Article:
It may sound counter-intuitive, but I truly believe I was meant to take time away from competitive riding (and basically riding in general) in order to become a better horsewoman.
If you read my first post, you know that I rode consistently as a child up until about the time I left for college. At that point forward, I took about 8 years off from riding and competing consistently. Long story short, I just needed a break. When I dove back into riding again at age 26, I started kicking myself for letting all that time go to waste. But the truth is, during that time I wasn’t ready to go back to the equestrian world. Now I recognize that time away did me a whole lot of good. Here's 5 reasons why my time away made me a better equestrian.
- I said bye to the burn-out
After riding consistently for the majority of our lives, I think we all fall into the “routine” trap. We get to do this amazing sport around some pretty incredible creatures, but if you’ve never stepped away, it can be hard to see the bigger picture. The summers (and maybe winters) packed with horseshows can be so draining. I know for me, by the age of 18 I was dangerously approaching burn-out status. And I wasn’t even on the A-circuit, dealing with the pressure that some junior riders have on their shoulders nowadays. Having stepped away, I came back with a totally fresh perspective on what is really important to me in this sport. It’s more fun, less pressure, and focused more on my partnership with my horse.
- I’m not focused on the ribbons
This is a huge one. Having chosen to step back into riding, I can see my priorities a lot clearer now. My favorite horseshow moments are ones in which I had a personal victory, like finally nailing that leave-out stride in the jump off, or coming out of a roll-back turn with my horse actually straight because I didn’t just use one rein to turn. Those are the moments I remember, not awards ceremonies or victory gallops.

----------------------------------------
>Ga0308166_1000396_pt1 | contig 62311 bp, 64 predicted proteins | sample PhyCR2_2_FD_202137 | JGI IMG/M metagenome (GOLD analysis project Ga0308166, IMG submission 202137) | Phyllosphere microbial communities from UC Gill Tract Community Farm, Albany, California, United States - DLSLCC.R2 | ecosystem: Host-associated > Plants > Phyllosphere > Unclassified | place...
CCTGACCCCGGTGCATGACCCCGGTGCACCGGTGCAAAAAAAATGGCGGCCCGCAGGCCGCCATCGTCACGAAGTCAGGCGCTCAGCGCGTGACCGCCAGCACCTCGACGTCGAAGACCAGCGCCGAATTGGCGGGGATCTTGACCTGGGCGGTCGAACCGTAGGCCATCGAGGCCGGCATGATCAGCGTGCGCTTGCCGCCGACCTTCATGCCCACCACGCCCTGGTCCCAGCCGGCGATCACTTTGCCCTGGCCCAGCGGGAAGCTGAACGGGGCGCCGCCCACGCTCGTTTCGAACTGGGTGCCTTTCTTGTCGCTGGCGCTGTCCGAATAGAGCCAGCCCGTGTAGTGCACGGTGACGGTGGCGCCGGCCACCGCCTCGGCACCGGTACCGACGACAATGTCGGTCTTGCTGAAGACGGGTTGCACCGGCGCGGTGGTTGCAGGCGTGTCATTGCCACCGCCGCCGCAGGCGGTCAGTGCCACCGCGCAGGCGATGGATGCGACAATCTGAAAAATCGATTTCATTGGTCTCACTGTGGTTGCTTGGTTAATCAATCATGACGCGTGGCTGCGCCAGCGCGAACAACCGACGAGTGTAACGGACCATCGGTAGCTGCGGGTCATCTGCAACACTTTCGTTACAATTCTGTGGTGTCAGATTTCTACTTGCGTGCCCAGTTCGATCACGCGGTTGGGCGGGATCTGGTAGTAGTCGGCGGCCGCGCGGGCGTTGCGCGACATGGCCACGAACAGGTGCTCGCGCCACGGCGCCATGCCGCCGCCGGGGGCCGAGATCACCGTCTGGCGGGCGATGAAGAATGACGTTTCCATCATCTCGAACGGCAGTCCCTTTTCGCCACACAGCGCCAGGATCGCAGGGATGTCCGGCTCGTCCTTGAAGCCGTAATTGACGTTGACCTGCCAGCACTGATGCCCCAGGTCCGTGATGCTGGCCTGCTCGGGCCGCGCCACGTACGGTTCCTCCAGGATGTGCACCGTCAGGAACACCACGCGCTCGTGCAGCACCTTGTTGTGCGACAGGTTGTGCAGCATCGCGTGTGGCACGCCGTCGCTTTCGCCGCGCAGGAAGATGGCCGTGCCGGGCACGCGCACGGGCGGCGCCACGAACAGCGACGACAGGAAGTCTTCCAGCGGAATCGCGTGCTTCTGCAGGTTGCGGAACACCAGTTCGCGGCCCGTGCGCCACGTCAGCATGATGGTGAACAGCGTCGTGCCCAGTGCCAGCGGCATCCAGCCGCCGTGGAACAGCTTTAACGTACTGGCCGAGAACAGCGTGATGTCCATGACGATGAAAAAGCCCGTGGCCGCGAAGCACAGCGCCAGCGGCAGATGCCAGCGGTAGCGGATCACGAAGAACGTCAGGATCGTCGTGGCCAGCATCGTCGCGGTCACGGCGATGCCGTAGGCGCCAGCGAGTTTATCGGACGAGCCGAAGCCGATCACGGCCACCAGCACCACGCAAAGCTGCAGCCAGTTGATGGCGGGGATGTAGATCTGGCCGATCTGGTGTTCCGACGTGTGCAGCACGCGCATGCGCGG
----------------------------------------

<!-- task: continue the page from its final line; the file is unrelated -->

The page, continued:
- I can take a joke
It’s so much easier to laugh off the bad days/rounds/horseshows/etc. Before, I could beat myself up for days over a mistake. When I have bad days now, I can usually pick out one moment that was positive. Chipped jumps or rails down are no longer totally devastating. It helps so much in keeping me motivated – I can look at each mistake as a learning opportunity. Each show is a chance to learn and improve, and that is what’s exciting to me now.
4. I have skin in the game
I’ll just say it: paying for my own riding career (or even part of it) totally changes the game. I know the other adult amateurs out there know what I mean! When I left the sport at 18 years old, all the decisions and finances went through my parents. Fast forward to age 26 when I re-emerged as a horsewoman, all of a sudden I was in charge of those things. It was a bit of a shock at first, but it has been a total blessing. I know exactly what is going on with my horse at all times, and I’ve actually gotten to know my vets/farriers/chiropractors/massage therapists/etc. My trainers have gotten used to me asking a million questions. The point is, as an adult now, I’m making decisions that impact the health and well being of my horse, and that is such an incredible responsibility. But, it makes the whole experience so much more rewarding.
- I CHOSE this, so I’m all in
This is something I figured out recently when reflecting on why I’m so passionate about riding again after spending so many years of my life away from the sport. After taking plenty of time away, I actively decided I could not live without this sport, and I made the decision to make it part of my life again. So, my motivation is perfectly clear – I WANT to do this FOR ME. Honestly, this makes all the difference now. When I’m sitting in traffic after work on my way to the barn, and it’s dark and cold and I’m tired, I like to ask myself, “Is there anything else I’d rather be doing right now?”, my answer is always no! I’m all in.
So the benefits of revisiting this sport as an adult are huge. I’m better emotionally equipped to handle the ups and downs, I can get more involved in my horse’s care, and my focus is always on making incremental improvements in my riding versus winning blue ribbons. While I no longer bounce back up after falling off (yes, I’ve spent more time in the ER in the past 2 years than I’d like to admit), I’m willing to put up with physical injuries. As we all know, bad days with horses are better than good days without.